The big questions: Do problem families need visits? Will we get an Olympics legacy? Talk or text?

Answered this week by Harriet Sergeant

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The Independent Online

Would daily visits to problem families (as recommended this week by Louise Casey, government adviser on the London riots) help to prevent a repeat of last year's disturbances?

Teenage boys like the ones in the south London gang I befriended are rarely at home. They are on the road committing crime or hanging around street corners with nothing to do. The home visitor envisaged by Casey will join a long list of people – teachers, social workers, probation officers, YOTs, Connexion and Job Centre staff – who fail to provide what young people like my boys require: education, training and a job. "We don't need another social worker," said the leader of the gang, "What we need is a social worker's wage."

Are bankers worse role models than footballers for our nation's youth?

The boys in my gang are clear. Footballers pay their fines. The bankers robbed us and got off scot‑free. Tuggy Tug, the gang leader, rang me from prison recently. "Everyone's got a scam going," he pointed out, "but only us get jail time."

If you had the power, would you decriminalise some or all drugs?

New research into the brain reveals it is still developing well into our twenties. It is imperative we stop teenagers taking drugs both for brain development and the links to schizophrenia in adolescent boys. Bulldog, the only white member of my gang, took drugs from the age of 10 and ended up in the Maudsley. I would decriminalise all but crack and heroin, forbid the selling of drugs to anyone under 21, shift the emphasis of possession from the criminal to one of addiction and roll out a public health campaign on the effect of drugs on the teenage brain.

Will the Olympics produce enough of a legacy for ordinary Londoners?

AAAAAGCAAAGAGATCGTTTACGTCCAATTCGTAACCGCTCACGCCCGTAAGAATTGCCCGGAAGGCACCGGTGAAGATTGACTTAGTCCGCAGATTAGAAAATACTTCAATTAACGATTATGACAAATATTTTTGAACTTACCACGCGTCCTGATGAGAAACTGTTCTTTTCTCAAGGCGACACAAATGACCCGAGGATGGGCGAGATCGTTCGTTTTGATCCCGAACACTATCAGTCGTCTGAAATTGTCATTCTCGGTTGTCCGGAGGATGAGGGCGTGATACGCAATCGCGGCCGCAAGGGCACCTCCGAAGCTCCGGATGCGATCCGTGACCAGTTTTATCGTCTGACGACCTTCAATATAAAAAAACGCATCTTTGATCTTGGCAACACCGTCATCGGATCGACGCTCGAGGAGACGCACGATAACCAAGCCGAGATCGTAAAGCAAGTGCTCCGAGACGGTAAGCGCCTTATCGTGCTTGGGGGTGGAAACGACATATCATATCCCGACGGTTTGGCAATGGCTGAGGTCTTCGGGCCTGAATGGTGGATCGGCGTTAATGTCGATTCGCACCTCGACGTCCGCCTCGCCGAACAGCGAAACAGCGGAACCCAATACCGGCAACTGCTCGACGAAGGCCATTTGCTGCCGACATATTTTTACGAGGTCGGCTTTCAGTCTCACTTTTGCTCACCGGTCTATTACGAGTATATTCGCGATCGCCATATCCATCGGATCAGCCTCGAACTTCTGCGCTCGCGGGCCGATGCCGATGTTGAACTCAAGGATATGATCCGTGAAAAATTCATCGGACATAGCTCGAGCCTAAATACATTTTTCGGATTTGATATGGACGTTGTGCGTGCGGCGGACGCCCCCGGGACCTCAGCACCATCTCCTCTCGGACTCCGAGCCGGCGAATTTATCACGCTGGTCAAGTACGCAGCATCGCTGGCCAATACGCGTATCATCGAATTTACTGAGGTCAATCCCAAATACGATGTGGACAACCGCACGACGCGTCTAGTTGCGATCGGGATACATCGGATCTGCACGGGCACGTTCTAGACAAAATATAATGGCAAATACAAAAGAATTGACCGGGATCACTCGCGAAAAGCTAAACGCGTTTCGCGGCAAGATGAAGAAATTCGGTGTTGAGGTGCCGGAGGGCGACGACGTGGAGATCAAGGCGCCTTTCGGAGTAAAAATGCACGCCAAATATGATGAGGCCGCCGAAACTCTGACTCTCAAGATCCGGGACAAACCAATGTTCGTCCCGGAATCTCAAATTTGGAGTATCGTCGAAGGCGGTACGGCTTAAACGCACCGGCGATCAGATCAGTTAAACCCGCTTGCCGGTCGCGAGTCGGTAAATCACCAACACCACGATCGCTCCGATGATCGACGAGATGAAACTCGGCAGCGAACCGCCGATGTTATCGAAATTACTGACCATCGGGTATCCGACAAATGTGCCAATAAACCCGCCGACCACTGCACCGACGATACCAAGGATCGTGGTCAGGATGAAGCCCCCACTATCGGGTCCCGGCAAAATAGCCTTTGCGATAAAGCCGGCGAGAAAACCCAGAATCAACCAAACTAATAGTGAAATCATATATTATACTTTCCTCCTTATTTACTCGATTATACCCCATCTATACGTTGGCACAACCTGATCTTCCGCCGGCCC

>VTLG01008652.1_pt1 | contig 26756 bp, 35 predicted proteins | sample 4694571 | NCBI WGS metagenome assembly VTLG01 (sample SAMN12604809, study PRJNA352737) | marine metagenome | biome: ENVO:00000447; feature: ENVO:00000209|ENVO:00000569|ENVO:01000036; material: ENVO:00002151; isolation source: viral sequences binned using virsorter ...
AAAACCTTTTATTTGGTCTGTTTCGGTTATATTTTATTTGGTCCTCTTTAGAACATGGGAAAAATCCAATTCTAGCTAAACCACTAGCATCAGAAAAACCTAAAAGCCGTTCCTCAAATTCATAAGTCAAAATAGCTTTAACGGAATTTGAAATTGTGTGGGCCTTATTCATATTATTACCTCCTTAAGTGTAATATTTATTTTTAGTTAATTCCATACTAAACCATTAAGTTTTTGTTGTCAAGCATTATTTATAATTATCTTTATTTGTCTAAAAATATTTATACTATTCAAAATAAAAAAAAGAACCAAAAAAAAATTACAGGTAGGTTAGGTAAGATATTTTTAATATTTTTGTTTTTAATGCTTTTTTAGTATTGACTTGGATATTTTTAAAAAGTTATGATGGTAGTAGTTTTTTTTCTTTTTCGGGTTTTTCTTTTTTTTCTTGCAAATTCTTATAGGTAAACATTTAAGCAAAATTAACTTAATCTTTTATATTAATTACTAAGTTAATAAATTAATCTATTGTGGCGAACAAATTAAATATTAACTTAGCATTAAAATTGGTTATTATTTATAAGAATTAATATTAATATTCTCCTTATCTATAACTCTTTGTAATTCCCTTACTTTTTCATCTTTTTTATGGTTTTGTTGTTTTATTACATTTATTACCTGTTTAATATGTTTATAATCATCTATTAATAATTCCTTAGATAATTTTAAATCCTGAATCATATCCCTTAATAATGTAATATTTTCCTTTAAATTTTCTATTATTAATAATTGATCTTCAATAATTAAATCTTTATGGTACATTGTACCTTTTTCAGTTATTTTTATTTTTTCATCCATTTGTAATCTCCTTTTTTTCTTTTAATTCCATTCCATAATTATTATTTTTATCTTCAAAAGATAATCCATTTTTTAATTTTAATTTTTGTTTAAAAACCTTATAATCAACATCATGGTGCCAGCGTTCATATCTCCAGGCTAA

Never mind the future, what about ordinary Londoners right now? Not even the Blitz locked down London for six weeks. "Zil" lanes are closed until midnight so we cannot even party. Ordinary Londoners are being made to feel the Olympics would run just fine if we were not clogging up the city. Locog's priority is to give good TV and keep the 40,000-strong Olympic "family" happy. With that attitude, what hope of a legacy?

Is, as Doreen Lawrence contends, the Independent Police Complaints Commission failing in its duty?

The IPCC's failure to delve "deep enough" into the murder of Stephen Lawrence puts into question its very existence. As Mrs Lawrence said, "It's still police officers investigating police officers, even though they're retired." The murder of her son was a racist act. But the suspicion is that the botched police investigation was due to the corrupt relationship between lead detectives in the Met and known criminals such as Clifford Norris – whose son was later convicted of Stephen Lawrence's death. To the bitterness of many officers, the IPCC is perceived to have allowed the police to be labelled a racist organisation rather than investigate the Met for corruption. It is a decision I still find startling.

Is Hilary Benn right to seek a cap on rising rents in the private sector?

The last time that was tried in the 1970s, landlords fled the market.

Is it a regrettable thing that texting has overtaken talking on the phone?

Not where love is concerned. One of the joys of a modern romance is the exchange of texts. Sexy, funny, unexpectedly emotional, they ambush you throughout the day, a subversive delight compared with the telephone call. So for love – text me every time.

Harriet Sergeant is the author of 'Among the Hoods – My Years with a Teenage Gang', published this week by Faber. It describes a middle‑class woman's four-year friendship with a London gang. She is also a Fellow of the Centre for Policy Studies and author of six reports including 'Wasted – the Betrayal of White Working-Class and Black Caribbean Boys'.